Indeed, I recall his saying that the grouping in manuscripts of these five books may have led to their joint liturgical use at festivals, rather than the reverse. I have noted before that the link between Qoheleth and Sukkot, especially, is tenuous without any definite explanation. It may be the case that Qoheleth needed to find a festival to accompany since it was already grouped with four other books that themselves had found festivals for their liturgical use.

This would mean that Beckwith too easily dismisses the Aleppo-Leningrad Sequence based on its being 'liturgical' and thus late, evidenced by the grouping of the Five Megilloth. Beckwith says:
The earliest known manuscripts to reflect this development are the influential manuscripts produced at Tiberias in the tenth century [...]. (p. 210)
Ah, well, that is late--tenth century. Wow. Please, Prof. Beckwith, tell us about all the many manuscripts before this time that do not group the Five Megilloth.
If one discounts the Dead Sea Scrolls (which largely antedate the combination of different biblical books in a single manuscript [...]), extant Hebrew manuscripts of the Bible begin in the tenth century AD [...]. (p. 198)
Wait a second! So, what Beckwith should have said on p. 210 is that "the earliest known manuscripts reflect this development [i.e., the grouping of the Five Megilloth]." We have no relevant manuscript evidence before the tenth century. So of course that is the earliest manuscript evidence for the grouping of the Megilloth.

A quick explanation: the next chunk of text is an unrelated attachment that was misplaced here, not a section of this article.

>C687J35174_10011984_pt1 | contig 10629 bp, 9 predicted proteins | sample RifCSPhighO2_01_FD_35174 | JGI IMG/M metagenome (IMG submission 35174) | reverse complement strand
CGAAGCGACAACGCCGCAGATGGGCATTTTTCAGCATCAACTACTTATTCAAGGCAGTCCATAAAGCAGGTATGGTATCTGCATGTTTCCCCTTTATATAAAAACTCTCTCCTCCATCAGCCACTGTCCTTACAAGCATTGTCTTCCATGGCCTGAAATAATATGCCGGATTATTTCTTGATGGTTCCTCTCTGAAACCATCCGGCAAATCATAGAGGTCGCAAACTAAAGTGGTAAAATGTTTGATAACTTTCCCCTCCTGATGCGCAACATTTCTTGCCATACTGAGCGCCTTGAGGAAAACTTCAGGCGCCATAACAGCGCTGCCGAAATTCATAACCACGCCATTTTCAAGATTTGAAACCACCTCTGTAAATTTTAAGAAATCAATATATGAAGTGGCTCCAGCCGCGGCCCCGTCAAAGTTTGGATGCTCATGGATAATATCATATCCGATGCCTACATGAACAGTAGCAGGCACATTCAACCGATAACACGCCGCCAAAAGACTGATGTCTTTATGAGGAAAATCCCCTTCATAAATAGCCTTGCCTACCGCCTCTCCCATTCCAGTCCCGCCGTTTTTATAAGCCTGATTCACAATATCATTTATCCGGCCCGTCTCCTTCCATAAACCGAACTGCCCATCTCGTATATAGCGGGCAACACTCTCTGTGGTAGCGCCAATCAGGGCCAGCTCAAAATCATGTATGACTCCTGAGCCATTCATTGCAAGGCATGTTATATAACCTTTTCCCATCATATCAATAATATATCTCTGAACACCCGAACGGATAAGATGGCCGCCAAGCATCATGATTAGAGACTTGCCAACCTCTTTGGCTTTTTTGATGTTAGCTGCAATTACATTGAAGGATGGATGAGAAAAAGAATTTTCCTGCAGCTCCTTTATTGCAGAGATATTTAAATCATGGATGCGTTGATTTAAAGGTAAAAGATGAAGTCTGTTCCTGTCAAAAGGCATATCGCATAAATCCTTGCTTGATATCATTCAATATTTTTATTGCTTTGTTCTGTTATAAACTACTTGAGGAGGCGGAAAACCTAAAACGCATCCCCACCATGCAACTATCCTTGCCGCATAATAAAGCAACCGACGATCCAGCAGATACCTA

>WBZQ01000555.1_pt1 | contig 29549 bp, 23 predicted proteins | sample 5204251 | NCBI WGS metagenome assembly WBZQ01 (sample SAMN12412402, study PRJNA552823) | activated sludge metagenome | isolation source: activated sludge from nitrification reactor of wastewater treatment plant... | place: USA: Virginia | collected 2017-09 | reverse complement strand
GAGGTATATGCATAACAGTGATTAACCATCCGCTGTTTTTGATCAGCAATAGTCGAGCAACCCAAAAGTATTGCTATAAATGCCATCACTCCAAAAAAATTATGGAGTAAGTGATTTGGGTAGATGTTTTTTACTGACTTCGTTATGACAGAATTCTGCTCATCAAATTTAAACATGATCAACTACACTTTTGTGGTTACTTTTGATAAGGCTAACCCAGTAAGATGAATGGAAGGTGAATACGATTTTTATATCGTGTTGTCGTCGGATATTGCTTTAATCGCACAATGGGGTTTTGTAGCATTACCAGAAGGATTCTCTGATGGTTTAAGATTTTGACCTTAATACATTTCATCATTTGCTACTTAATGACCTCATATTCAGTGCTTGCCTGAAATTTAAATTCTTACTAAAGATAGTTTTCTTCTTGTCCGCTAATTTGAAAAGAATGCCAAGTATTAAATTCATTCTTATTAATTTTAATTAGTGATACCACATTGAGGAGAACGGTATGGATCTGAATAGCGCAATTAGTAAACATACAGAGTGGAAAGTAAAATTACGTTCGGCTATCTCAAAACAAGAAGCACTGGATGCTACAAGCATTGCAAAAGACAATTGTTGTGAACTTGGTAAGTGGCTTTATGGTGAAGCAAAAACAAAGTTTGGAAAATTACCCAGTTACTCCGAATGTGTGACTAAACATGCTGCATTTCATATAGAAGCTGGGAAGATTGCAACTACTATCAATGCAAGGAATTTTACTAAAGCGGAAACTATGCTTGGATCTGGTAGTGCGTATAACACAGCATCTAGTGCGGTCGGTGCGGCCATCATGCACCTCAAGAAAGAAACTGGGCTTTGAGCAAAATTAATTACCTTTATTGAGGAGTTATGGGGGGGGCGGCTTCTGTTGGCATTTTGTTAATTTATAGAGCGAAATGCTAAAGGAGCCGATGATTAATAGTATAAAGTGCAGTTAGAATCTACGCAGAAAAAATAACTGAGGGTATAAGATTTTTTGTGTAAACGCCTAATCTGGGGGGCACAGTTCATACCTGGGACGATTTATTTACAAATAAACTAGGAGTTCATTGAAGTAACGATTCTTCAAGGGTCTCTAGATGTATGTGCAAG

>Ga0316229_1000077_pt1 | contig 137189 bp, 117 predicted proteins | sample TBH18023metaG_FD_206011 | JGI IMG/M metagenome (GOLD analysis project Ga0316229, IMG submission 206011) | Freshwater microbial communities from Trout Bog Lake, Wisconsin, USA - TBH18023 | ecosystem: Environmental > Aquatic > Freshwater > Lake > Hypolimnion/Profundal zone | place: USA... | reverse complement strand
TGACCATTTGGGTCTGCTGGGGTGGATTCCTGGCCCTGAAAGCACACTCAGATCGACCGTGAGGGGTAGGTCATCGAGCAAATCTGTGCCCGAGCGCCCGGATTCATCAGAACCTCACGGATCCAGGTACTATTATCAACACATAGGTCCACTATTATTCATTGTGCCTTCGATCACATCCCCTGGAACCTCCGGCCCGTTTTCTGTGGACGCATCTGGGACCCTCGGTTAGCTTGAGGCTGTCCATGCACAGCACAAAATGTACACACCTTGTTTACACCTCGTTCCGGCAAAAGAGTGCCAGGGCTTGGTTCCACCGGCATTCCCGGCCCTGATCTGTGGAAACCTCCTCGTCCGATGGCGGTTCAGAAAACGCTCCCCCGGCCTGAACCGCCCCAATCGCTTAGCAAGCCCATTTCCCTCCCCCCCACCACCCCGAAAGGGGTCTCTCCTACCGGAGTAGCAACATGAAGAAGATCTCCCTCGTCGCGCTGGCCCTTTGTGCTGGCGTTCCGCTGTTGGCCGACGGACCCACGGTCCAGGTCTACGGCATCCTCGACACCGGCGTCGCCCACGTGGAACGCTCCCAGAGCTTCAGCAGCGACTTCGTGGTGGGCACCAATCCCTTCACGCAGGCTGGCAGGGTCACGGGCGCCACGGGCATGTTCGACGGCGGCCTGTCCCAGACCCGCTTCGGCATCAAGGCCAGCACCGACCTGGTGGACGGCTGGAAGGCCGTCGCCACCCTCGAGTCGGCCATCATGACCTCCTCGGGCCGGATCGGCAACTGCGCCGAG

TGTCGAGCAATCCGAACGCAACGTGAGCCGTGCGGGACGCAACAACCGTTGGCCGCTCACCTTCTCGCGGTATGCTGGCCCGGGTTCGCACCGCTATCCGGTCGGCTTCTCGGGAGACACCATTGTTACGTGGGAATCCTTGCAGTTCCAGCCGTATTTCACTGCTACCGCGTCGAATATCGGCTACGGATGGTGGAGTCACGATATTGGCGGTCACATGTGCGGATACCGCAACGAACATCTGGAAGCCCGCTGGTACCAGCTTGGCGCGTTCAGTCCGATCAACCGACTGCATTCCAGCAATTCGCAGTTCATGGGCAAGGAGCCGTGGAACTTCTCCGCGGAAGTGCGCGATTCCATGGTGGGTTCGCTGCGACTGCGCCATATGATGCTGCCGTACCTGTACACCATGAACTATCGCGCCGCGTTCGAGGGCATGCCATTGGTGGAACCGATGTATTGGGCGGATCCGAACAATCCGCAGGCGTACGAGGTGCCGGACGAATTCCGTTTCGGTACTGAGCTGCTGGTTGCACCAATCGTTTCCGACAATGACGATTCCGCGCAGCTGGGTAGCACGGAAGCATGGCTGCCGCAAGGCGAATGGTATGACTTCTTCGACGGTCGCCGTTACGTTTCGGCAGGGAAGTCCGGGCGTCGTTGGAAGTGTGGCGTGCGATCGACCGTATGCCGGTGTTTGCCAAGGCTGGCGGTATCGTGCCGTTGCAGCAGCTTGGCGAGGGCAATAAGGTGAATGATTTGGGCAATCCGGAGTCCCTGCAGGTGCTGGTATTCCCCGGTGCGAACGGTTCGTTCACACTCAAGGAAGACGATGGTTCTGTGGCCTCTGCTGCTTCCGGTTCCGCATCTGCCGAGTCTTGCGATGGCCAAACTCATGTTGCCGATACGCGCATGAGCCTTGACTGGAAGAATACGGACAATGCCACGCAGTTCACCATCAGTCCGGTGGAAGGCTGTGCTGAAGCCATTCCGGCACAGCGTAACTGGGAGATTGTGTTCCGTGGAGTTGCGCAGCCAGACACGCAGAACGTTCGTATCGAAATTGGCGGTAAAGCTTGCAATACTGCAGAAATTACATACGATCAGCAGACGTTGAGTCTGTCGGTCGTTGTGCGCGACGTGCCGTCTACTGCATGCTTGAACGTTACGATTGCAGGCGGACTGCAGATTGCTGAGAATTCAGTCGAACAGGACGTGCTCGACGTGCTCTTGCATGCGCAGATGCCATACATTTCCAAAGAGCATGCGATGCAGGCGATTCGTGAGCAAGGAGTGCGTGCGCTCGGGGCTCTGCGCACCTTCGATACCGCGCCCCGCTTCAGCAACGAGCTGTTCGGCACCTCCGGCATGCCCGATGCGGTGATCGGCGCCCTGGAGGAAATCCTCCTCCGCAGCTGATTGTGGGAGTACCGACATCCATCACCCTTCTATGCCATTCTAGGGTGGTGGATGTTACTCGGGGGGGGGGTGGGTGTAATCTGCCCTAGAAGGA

(2) I mentioned in an earlier post in this series that Beckwith catalogs 70 different orders for the Hagiographa in his second appendix (pp. 452-64). By thus eliminating all "liturgical" orders (those that group the Five Megilloth) from being considered "early" or "original", he eliminates 39 of these orders. He also wisely eliminates what he calls "anomalous" orders, numbering seven, and ten "literary" orders that "seem only to occur in a single manuscript of relatively late date (fourteenth or fifteenth century)" (p. 210). We are thus left with 15 orders that are possibly "early", which Beckwith defines as prior to our earliest complete biblical manuscripts (tenth century; p. 211).

These possibly early orders for the Hagiographa include:

(a) The Talmudic Sequence, attested in b. B. Bathra 14b, and a few other sources, detailed in the first post in this series. The earliest is, of course, the Talmud, and one of the other sources is perhaps as early as the eleventh century, according to Beckwith.